The Dow Jones Industrial Average index's pop over 20,000 on Wednesday crowns a frenetic post-U.S. election rally that featured the second fastest-ever climb between 1,000-point milestones in the Dow's 120-year history.
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The rally, driven by enthusiasm over pro-growth policies from newly-minted U.S. President Donald Trump and an optimistic start to earnings season, has led to some speculation that stocks have run up too far. Analysts and investors, however, remain optimistic that the nearly nine-year bull run in equities will continue as long as the economy and corporate profits continue to show growth.
"While the Dow hitting 20,000 is one of the least meaningful data points on my screen, it does suggest that the equity rally is pretty broad based," said Michael Purves, chief global strategist and head of derivatives research at Weeden & Co. "What's important is that the Dow is going up."
The 42-session surge from the first close above 19,000 was driven by financial stocks, specifically Goldman Sachs and JPMorgan Chase , which were together responsible for more than 20 percent of the move.
The fastest move between these thousand point milestones was 24 trading days between 10,000 and 11,000, from March 29 to May 3 of 1999. The rise from 18,000 to 19,000 took the Dow 483 trading sessions.
Much of the gains have come from stocks expected to benefit as the administration moves to put its policies in place.
Banks have been among the best performers since the Nov. 8 election of Trump, as investors bet that his expected fiscal stimulus will trigger inflation and bring higher interest rates.
The largest contributor to the index's run from Nov. 22 was Goldman, which has single-handedly added over 170 points. Goldman is the only Dow component stock that trades above $200, so its influence in the price-weighted index is naturally larger.
The President expressed his enthusiasm over the milestone, with a "Great!" tweet on the official Twitter account of the office.
The advance has also been fueled by a solid start to quarterly earnings season, which has encouraged investors and helped equities resume their upward trajectory after consecutive weeks of modest declines.
"In our view, investors have focused too much on Trump," said Maximilian Kunkel, Ultra High Net Worth Investment Strategist at UBS Wealth Management. "But it is clearly earnings that are driving the rally."
Fourth-quarter earnings are now expected to show growth of 6.8 percent, according to Thomson Reuters data, marking the strongest growth in two years.
The rise from Nov. 22, when the Dow first closed above 19,000, has been so steep that the Dow is just over 2 percent away from hitting the level analysts expected at the end of 2017, according to the most recent Reuters poll.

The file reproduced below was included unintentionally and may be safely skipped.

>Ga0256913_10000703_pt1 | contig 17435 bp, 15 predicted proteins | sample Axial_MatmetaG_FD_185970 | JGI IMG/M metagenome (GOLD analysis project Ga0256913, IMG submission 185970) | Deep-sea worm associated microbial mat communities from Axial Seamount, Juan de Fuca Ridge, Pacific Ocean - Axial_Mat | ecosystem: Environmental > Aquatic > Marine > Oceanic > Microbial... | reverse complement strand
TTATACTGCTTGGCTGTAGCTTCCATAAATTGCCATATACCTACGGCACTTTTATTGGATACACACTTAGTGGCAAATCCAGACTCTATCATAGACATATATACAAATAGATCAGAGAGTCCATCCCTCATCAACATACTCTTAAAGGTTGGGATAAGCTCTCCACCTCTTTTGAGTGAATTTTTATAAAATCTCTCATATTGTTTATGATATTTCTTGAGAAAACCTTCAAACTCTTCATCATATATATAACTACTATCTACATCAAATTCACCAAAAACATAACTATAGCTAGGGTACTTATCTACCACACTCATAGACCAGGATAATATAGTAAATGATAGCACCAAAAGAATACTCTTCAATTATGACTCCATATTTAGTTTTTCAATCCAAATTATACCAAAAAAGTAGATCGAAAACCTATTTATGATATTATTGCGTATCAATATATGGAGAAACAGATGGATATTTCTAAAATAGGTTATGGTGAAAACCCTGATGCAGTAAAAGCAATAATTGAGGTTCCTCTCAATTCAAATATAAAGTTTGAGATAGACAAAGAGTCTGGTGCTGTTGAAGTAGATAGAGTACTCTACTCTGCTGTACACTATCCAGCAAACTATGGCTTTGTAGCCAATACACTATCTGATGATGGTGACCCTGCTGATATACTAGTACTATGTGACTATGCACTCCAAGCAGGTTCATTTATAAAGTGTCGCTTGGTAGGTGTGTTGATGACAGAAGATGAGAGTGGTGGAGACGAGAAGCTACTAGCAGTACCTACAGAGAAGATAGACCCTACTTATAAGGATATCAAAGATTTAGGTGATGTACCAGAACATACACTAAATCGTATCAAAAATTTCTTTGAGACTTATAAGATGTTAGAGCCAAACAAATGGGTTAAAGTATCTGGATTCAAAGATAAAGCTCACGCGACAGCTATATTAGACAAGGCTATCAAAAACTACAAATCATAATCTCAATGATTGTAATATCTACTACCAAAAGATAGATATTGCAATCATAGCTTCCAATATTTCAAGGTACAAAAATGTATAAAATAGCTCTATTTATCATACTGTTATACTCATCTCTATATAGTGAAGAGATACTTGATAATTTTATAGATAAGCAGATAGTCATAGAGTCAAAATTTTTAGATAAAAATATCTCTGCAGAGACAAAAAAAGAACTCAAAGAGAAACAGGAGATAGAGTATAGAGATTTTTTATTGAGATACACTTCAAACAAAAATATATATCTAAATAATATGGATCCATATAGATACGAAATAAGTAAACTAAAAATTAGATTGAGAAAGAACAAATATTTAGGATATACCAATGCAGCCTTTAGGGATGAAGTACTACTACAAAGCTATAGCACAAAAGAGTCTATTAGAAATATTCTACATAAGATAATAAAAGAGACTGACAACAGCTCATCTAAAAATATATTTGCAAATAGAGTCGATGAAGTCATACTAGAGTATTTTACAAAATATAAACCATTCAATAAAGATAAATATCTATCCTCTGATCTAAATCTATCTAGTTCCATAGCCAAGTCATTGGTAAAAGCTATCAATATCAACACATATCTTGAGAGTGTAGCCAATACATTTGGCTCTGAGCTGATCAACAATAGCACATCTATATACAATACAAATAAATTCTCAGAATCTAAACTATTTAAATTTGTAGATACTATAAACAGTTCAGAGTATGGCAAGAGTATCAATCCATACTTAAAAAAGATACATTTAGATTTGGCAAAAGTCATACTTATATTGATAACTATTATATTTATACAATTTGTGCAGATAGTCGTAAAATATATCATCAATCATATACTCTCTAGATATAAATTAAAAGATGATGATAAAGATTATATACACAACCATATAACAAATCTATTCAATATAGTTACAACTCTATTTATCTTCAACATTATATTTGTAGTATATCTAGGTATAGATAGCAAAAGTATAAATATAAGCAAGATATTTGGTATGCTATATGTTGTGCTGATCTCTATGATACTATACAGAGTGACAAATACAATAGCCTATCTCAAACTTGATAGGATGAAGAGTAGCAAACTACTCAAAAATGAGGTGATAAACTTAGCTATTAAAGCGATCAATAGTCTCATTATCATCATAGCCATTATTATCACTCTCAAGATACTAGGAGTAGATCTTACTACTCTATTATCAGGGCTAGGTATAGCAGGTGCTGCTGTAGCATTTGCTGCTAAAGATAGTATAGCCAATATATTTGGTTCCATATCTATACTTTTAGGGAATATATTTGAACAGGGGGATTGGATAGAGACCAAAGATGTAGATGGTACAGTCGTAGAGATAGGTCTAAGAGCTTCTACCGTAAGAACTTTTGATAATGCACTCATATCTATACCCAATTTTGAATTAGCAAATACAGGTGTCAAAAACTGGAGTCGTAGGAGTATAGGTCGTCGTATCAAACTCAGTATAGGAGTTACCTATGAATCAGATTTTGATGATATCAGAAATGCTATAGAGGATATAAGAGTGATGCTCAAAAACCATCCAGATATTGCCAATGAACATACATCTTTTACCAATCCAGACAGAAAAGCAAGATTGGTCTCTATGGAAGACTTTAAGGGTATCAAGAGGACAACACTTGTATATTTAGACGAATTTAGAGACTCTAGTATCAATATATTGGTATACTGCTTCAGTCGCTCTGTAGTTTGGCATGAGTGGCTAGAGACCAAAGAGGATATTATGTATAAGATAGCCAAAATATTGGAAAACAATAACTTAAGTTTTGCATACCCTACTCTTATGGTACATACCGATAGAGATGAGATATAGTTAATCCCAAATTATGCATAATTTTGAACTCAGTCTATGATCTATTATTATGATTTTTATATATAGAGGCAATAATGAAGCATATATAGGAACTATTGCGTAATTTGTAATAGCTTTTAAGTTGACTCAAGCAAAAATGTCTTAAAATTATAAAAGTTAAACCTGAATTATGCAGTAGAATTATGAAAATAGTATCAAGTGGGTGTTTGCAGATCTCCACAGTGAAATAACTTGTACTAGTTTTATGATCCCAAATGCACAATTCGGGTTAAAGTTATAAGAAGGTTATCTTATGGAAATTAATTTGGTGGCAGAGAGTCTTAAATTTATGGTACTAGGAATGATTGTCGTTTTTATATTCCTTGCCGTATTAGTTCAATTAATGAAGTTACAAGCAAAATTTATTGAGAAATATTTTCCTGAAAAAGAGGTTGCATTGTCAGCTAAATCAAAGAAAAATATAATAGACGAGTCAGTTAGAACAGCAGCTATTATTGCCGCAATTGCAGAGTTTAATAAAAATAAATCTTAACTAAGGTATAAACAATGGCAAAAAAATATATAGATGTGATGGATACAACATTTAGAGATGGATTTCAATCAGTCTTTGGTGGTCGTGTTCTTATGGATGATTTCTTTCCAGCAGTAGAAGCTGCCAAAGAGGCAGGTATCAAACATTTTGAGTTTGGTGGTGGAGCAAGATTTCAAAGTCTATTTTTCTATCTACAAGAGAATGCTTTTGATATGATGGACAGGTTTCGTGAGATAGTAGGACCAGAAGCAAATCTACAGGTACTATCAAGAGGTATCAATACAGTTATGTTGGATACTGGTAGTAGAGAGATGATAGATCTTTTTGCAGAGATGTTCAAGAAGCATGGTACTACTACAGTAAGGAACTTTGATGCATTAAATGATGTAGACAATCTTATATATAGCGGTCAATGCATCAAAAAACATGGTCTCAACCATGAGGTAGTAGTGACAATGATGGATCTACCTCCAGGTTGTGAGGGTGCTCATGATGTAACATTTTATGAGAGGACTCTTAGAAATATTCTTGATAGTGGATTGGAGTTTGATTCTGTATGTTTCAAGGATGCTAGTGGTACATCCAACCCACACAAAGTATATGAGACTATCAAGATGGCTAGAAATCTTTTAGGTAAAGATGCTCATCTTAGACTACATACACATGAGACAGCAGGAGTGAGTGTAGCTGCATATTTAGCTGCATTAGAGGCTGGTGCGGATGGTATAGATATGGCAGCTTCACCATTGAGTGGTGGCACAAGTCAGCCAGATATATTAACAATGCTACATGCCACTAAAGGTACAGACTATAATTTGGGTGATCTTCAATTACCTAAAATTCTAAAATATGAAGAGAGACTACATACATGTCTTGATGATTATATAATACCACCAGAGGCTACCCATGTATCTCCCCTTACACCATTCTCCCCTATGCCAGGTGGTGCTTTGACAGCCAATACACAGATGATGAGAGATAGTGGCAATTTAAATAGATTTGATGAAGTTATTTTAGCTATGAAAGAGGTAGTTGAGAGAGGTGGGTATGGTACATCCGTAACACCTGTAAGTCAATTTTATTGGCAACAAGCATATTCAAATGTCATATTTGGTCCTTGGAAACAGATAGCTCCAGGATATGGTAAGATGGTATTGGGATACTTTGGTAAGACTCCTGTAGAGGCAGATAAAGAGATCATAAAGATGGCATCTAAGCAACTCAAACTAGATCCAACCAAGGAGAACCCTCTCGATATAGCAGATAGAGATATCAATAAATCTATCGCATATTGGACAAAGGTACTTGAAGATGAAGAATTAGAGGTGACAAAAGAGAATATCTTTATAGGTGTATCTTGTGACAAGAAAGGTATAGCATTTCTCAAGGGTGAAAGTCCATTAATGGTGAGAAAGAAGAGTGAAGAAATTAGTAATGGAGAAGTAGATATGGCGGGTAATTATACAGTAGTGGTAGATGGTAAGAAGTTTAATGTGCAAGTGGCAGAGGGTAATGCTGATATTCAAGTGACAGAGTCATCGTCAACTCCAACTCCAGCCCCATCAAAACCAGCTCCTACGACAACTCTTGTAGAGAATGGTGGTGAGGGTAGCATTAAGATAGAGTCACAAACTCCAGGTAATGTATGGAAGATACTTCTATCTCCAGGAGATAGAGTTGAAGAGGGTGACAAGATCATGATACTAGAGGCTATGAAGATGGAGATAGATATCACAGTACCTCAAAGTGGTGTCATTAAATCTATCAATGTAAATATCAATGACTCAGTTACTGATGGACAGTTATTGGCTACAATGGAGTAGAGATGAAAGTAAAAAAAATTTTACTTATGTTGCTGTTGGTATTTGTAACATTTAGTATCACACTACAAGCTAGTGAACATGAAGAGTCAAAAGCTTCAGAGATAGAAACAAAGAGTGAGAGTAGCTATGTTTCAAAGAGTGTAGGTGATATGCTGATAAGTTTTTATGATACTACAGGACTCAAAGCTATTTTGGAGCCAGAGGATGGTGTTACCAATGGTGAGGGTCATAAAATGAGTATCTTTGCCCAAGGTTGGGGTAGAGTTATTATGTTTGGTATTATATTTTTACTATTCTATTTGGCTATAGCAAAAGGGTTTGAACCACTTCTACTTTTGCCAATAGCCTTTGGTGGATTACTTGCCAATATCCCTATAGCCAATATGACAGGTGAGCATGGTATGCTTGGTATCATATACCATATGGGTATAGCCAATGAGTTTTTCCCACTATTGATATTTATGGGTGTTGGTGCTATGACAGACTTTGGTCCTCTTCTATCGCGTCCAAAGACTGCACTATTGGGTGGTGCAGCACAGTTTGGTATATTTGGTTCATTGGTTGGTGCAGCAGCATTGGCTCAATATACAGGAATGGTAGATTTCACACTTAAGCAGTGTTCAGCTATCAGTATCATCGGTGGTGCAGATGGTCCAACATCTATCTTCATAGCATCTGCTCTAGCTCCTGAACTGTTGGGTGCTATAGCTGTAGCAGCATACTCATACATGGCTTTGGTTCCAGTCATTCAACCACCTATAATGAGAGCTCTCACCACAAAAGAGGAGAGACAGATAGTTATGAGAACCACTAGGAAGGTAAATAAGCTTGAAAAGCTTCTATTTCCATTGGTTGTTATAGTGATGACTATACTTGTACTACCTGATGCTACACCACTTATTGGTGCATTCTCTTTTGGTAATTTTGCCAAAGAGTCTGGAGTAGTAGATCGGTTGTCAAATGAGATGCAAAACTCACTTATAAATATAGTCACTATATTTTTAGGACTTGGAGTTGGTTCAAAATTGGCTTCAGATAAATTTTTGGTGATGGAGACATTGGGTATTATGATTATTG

The pace of gains has caused some concern and increasingly cautious moves by some traders.
The Dow's trailing price-to-earnings valuation is at 20.6 - the highest level in over seven years.
"The big question for us is how much of that better earnings growth, or the anticipation of it, is already reflected in prices," said David Joy, chief market strategist at Ameriprise Financial in Boston.
"We need that earnings growth to justify the multiples where they already are," he said.
Some analysts have cautioned that stocks could also be held back if the administration's policies become bogged down in the political process as the year rolls on. Other potential pitfalls would be a strengthening dollar and a Federal Reserve that may move more aggressively than anticipated.
"To the extent that there is room for disappointment on the policy side, we may see the market back away from these exuberant highs," said Bruce McCain, chief investment strategist at Key Private Bank, in Cleveland.
Even if the Dow remains the proxy for stocks' performance for the person on the street, its importance as a benchmark has withered over time. A total of just $35.9 billion is indexed against it, compared with $2.1 trillion indexed against the S&P 500 , according to data from S&P Dow Jones Indices.
Market watchers played down the significance of the round number hit as a psychological milestone but not a particularly meaningful one.
"It's like watching your odometer cross over 100,000 or peeking up at the clock and noticing that it's exactly noon," said Brian Jacobsen, chief portfolio strategist at Wells Fargo Funds Management in Menomonee Falls, Wisconsin.
"There are no magic numbers, but we like to pretend that there are."
(Reporting by Rodrigo Campos, Lewis Krauskopf, Chuck Mikolajczak and David Randall; Editing by Megan Davies and Nick Zieminski)